Jay Mesinger (03:07):
The corporate buyer has almost completely retreated for the moment and they’ll be back. But right now, be it optics of not wanting to get out while they’re in many cases, large layoffs or furloughs and be buying airplanes and flying around. Or whether it’s just the fact that your customer doesn’t want you to come see them. So there’s really no flying going on, and there’s very little if any international flying because it is still so restrictive. So the buying segment right now is really the small corporation and not necessarily the public corporation directed by the principals or the high net worth individuals. Most of the use is like I said, to get from their home in the Hamptons to their home in Aspen. And I don’t want to minimize that but people have no ability to really be able to travel. So as we have matriculated through this, that’s what we’re finding as the buying population. And let me also say that in 46 years, we’ve never been busier.
Jay Mesinger (04:06):
And I don’t mean busy because our phone is ringing more. I mean busy because when it rings, there’s a buyer on the other end. What’s retreated is a corporate buyer. The work we’re doing now is the transition work for the corporations that have been our clients for years, where they’re fulfilling and finishing a transition, where they might’ve gone to the factory two years ago, placed orders for new airplanes. They’re coming due now and so we’re selling the relinquished airplanes to make room for the new ones. But we aren’t really taking the corporate to the market to buy.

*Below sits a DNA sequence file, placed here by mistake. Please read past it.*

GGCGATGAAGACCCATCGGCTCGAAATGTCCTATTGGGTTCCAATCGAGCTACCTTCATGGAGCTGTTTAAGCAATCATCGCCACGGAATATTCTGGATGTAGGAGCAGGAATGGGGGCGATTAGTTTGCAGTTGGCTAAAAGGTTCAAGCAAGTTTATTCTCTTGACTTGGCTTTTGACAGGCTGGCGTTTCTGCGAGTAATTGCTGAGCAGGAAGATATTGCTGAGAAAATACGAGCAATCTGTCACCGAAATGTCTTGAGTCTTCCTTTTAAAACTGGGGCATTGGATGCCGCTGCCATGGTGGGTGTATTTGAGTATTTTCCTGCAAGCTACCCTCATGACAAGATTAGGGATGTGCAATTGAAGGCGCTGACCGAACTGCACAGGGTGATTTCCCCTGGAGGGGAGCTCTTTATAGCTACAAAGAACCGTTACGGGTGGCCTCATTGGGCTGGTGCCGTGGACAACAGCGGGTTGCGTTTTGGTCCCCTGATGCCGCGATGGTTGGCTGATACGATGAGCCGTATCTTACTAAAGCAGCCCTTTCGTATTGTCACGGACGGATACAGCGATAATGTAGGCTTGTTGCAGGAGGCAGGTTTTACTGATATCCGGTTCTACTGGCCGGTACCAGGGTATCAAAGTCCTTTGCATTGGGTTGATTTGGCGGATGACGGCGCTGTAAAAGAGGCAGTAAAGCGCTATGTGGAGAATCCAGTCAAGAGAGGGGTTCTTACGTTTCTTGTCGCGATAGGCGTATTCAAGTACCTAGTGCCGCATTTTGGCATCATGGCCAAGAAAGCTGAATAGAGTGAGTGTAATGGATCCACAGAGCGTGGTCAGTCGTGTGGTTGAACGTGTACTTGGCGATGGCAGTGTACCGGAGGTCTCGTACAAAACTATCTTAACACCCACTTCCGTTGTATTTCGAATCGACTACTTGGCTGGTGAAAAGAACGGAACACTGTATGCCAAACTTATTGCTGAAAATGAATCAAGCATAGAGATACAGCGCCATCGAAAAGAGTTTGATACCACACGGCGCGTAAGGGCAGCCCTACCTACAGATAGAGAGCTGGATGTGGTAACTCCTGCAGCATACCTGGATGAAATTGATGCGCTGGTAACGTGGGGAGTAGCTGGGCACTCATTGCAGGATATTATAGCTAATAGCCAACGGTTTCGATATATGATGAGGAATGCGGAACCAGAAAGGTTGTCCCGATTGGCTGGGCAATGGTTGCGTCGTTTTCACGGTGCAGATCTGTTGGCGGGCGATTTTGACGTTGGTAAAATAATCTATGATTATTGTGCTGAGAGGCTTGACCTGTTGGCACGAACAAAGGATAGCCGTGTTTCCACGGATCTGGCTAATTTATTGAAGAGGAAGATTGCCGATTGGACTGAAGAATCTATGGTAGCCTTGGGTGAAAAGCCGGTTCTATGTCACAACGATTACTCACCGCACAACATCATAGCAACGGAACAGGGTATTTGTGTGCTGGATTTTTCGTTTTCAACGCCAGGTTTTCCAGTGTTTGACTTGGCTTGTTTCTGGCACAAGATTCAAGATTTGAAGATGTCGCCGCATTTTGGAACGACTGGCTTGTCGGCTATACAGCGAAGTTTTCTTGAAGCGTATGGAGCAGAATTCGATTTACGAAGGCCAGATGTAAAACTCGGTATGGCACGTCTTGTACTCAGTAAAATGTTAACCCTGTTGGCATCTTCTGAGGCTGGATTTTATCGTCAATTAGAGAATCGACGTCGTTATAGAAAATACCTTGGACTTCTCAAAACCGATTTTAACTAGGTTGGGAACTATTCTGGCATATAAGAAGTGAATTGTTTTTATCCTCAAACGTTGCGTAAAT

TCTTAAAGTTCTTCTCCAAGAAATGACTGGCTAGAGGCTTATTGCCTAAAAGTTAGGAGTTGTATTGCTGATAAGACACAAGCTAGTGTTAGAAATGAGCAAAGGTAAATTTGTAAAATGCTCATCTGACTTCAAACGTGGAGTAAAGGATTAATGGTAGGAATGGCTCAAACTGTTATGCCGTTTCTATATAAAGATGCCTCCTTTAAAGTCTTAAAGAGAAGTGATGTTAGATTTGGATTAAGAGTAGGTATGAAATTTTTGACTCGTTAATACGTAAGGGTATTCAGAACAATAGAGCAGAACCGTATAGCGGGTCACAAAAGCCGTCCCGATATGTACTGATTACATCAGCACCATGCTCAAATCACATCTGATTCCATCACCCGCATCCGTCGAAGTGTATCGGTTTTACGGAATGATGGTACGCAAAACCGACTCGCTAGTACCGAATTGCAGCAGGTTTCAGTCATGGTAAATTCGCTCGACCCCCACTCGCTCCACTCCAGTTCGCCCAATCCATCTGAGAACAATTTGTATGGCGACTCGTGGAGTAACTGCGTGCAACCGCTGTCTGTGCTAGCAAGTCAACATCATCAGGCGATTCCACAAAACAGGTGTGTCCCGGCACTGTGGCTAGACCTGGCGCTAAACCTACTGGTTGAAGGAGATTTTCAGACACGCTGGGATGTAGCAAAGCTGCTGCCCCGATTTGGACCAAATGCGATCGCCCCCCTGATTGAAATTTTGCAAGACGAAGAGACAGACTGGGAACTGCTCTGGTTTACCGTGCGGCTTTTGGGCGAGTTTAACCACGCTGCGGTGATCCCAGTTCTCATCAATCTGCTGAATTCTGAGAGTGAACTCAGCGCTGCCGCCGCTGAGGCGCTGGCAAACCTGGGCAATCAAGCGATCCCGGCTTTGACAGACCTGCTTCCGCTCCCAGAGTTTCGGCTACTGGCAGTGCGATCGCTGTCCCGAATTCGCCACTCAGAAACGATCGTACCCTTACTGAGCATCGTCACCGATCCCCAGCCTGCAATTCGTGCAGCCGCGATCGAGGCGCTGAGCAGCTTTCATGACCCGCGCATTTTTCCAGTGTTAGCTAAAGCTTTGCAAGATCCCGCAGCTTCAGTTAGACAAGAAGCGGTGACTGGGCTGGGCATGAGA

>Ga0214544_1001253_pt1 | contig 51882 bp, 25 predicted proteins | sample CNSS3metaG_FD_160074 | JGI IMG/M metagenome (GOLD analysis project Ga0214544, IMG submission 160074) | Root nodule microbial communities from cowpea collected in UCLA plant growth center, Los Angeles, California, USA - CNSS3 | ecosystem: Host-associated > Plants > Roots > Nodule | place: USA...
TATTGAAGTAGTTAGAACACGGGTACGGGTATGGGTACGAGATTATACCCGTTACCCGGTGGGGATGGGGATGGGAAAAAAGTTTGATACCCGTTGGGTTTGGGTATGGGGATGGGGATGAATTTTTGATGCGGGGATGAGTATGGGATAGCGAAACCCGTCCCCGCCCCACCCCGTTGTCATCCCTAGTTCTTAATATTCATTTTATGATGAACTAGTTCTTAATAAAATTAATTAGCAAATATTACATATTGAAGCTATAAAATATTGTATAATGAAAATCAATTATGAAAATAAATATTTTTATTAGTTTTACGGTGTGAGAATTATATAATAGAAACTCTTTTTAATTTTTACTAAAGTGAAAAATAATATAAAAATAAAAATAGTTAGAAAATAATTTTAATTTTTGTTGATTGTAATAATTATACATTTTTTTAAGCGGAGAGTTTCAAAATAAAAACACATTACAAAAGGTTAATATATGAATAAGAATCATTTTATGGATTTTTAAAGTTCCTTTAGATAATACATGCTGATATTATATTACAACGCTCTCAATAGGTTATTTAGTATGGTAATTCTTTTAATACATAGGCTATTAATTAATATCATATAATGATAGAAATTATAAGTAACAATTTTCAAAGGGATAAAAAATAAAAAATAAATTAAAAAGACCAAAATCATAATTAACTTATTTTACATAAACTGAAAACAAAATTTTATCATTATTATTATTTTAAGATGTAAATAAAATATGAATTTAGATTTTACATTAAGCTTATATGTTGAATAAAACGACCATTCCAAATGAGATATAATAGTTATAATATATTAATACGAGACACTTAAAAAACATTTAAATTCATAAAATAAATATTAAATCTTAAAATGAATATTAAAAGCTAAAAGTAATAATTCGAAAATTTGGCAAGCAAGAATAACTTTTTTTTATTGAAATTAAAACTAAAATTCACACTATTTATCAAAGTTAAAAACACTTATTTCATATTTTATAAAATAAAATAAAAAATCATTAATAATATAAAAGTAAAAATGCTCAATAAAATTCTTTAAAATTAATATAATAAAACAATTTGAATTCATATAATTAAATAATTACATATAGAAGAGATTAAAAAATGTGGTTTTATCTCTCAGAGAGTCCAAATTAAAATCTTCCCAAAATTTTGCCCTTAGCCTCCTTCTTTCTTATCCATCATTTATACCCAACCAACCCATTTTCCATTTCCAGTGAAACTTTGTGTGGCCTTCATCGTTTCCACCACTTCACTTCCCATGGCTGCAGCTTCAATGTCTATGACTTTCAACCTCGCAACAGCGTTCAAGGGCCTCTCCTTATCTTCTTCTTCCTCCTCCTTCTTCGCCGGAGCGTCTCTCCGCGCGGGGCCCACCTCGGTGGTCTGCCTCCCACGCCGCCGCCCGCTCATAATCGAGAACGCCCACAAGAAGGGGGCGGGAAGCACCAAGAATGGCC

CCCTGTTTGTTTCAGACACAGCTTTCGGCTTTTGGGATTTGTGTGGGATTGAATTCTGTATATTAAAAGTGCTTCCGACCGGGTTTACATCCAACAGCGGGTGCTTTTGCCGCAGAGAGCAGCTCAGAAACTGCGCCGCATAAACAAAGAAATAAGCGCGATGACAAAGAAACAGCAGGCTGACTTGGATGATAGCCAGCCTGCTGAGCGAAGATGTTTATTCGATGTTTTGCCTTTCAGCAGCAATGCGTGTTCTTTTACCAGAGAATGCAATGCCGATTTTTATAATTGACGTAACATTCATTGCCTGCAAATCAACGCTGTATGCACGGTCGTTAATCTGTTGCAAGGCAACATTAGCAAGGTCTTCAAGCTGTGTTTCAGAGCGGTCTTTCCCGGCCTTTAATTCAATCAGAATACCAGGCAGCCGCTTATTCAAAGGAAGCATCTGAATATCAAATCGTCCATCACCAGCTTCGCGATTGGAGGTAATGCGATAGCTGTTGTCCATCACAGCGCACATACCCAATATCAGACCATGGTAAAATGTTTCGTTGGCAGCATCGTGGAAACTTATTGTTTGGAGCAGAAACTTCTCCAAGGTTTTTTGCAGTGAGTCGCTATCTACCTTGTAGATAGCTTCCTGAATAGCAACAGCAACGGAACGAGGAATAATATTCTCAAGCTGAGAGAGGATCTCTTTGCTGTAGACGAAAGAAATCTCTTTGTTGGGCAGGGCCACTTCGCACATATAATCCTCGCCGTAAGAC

Tony Kioussis (04:36):
I recall the 2016 election as being quite disruptive to business aviation. Do you feel this is likely to be the case during this fourth quarter?
Jay Mesinger (04:45):
I don’t think it’s about who wins. I think it’s going to be disruptive. And I think the disruption could last from a month to three months, depending on the severity of the disruption. But I do believe it’s going to have an impact. Every election cycle creates some people who do go to the fence and sit and wait it out. In this case, I think that it’s not just about people that would really rather be on the fence and are using an election cycle as an excuse to do it. I think it’s going to be disruptive.
Tony Kioussis (05:17):
Let’s go into that a little bit more. What do you see at the moment and on the near term horizon, relative to pricing?